A recent meta-analysis showed that foods with a low Glycemic Index (GI) have a clinically useful effect on glycemic control in patients with diabetes. Although diabetes-specific enteral formulas are commonly used for diabetic patients with insufficient oral intake, not much is known about the GI of these formulas. Therefore the purpose of this study was to assess the GI of several diabetes-specific formulas and to compare them with standard formulas. The randomised, double blinded, crossover study included twelve products which were tested in 7 - 10 individuals from a pool of 14 healthy volunteers. After an overnight fast, volunteers were given a portion of a product containing 25 grams of carbohydrate or the reference feed (200 ml containing 25 gram glucose) on different occasions in random order. Postprandial blood glucose levels were measured in venous whole blood for two hours after intake of the products and positive incremental area under the curve (AUC) was calculated for both the products and the reference feed. The GI of the test products was determined by dividing AUC (test products) by the AUC (reference feed). Enteral formulas varied widely in their GI values with the diabetes-specific enteral formulas being characterized by a significant (P=0.004) lower GI (average +/- SEM: 19.4 +/- 1.8) than standard formulas (42.1 +/- 5.9). However, there was an overlap between the two types of formulas. Three of the diabetes-specific formulas had significantly lower GI than 3 of the standard products. Although there is some overlap with the GI of diabetes-specific and standard formulas, certain diabetes-specific formulas had very low GI values, which may be clinically beneficial due to better glycemic control. Therefore the use of diabetes-specific formulas with a low GI should be the preferred option for the nutritional management of diabetic patients in need of nutritional support.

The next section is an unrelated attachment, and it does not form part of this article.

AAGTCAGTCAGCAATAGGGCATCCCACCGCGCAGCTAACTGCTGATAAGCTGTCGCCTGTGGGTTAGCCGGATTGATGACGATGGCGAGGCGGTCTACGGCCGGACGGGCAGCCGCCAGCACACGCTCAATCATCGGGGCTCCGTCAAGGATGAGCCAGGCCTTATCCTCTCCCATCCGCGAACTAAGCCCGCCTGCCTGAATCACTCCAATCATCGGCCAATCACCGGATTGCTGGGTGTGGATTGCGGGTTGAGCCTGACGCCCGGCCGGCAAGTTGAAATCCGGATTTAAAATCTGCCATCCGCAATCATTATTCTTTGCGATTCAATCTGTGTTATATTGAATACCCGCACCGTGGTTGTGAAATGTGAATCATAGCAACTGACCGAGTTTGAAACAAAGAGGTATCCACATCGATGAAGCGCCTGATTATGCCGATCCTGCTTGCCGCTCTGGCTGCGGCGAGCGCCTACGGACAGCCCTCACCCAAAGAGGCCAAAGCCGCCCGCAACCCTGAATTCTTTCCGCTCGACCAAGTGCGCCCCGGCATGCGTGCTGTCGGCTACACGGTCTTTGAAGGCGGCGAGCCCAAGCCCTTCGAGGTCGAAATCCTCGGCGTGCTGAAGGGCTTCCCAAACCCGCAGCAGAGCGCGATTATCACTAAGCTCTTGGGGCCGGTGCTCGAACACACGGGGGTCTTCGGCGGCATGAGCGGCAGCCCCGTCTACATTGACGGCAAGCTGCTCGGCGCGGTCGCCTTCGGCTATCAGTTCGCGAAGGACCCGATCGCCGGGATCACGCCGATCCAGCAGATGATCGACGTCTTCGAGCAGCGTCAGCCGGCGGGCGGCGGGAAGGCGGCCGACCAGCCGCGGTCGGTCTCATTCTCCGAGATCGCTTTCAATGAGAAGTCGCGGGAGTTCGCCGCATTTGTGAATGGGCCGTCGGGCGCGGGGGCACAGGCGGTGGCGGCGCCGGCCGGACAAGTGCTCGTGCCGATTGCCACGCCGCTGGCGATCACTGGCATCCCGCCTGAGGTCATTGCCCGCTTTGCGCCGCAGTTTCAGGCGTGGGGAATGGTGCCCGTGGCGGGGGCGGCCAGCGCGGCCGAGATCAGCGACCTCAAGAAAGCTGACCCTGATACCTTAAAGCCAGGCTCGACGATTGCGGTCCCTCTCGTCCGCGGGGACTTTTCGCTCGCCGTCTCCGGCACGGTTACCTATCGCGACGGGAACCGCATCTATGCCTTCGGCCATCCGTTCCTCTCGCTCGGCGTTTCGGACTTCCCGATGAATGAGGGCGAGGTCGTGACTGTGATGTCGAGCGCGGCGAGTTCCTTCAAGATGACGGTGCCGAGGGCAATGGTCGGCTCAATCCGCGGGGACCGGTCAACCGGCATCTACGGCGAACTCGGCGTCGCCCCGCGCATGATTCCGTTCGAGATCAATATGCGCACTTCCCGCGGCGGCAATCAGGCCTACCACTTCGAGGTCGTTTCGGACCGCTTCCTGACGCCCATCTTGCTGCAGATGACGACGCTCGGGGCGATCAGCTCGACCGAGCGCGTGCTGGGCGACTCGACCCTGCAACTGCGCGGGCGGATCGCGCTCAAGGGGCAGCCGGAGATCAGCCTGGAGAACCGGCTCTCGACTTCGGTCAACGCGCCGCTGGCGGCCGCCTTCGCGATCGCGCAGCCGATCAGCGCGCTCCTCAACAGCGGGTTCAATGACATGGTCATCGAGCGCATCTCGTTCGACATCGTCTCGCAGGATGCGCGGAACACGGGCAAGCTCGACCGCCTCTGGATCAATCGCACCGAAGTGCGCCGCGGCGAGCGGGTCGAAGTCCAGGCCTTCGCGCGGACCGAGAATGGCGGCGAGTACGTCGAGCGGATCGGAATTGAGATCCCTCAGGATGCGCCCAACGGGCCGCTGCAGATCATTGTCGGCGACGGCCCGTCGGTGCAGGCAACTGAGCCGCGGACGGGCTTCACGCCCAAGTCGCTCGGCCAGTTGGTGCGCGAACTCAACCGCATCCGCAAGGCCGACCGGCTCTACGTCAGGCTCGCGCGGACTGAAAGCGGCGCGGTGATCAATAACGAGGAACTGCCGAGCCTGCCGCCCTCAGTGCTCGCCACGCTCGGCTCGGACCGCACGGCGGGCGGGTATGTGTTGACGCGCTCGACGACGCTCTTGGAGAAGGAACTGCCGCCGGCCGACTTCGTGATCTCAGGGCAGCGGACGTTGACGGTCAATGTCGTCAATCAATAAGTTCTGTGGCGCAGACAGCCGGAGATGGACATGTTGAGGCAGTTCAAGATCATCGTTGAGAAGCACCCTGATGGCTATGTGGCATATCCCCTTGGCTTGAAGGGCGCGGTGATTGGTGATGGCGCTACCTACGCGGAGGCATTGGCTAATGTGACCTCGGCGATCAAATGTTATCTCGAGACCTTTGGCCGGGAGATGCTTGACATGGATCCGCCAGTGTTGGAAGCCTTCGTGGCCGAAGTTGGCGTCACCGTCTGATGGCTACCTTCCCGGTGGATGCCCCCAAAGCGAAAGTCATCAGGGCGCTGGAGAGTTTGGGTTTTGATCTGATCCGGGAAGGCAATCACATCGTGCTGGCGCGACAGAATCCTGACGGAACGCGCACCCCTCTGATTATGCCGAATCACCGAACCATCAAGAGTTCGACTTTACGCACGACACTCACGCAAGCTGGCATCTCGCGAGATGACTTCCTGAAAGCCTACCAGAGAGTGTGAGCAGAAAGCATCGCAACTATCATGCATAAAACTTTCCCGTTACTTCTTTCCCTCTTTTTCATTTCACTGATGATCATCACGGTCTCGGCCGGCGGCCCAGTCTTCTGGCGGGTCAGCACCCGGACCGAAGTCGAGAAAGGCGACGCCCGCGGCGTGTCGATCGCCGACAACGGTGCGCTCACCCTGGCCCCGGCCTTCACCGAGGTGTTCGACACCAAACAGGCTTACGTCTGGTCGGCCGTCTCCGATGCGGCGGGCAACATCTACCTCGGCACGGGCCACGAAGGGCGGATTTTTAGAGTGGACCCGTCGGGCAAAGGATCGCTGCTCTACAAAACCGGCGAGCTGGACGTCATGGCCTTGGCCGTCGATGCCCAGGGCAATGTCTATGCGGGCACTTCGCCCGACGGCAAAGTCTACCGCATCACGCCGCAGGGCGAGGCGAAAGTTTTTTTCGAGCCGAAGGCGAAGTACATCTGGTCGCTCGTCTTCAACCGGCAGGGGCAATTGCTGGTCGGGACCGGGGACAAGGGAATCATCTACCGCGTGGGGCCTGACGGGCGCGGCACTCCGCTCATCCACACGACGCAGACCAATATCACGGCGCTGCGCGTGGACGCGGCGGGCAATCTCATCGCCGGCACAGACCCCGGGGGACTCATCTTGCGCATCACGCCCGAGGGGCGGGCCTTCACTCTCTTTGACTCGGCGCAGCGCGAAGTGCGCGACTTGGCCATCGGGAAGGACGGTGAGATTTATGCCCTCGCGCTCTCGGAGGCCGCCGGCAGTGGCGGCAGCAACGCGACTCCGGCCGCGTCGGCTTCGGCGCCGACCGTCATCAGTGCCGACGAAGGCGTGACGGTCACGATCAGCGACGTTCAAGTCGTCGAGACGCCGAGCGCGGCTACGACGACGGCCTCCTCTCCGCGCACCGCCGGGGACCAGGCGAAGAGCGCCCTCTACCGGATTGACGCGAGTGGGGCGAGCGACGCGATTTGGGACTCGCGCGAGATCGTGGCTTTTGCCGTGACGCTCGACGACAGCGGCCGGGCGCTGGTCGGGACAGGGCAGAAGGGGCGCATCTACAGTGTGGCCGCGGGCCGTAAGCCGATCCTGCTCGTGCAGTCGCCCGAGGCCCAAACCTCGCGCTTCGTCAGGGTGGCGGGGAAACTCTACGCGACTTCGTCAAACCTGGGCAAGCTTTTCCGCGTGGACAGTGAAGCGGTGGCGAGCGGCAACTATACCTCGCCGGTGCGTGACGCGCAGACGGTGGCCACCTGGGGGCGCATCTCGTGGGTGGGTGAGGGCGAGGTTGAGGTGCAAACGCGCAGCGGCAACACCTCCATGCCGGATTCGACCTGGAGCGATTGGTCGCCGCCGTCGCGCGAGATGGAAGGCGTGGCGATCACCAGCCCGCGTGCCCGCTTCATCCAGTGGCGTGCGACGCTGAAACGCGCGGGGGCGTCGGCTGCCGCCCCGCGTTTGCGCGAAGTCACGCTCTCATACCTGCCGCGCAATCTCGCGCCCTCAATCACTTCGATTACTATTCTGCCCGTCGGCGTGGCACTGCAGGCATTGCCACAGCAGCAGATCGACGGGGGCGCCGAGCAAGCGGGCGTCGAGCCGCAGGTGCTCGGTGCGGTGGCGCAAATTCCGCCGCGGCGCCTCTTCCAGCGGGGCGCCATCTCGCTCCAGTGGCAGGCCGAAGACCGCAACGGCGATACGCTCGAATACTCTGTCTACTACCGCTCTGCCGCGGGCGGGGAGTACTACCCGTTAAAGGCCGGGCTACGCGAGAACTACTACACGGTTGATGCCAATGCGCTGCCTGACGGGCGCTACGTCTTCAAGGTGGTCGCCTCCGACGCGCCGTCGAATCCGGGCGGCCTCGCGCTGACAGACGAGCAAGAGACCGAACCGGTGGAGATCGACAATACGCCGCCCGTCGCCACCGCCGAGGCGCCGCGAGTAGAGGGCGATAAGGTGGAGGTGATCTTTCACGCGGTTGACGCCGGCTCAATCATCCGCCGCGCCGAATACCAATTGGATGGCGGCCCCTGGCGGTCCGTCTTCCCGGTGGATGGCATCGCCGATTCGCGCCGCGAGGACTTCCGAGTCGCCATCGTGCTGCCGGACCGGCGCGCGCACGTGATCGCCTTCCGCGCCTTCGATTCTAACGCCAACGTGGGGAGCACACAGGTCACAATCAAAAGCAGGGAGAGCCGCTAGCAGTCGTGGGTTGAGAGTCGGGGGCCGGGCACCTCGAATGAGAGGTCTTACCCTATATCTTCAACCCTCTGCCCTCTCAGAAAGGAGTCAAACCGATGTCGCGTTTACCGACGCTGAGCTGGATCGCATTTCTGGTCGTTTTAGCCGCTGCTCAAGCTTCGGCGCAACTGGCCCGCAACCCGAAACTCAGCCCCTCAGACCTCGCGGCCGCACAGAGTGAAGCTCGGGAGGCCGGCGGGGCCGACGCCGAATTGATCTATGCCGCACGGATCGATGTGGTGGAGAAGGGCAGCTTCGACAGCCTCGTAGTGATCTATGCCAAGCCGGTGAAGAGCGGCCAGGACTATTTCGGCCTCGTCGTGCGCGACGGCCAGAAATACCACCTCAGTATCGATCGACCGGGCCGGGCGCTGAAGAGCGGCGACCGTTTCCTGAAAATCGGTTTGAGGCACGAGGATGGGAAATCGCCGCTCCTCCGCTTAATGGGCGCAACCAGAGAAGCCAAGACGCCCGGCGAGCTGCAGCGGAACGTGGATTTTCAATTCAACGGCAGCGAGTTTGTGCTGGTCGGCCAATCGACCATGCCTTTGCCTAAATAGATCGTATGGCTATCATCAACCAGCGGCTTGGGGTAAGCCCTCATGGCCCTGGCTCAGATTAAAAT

|Journal||Asia Pacific Journal of Clinical Nutrition|
|Publication status||Published - 1 Jan 2006|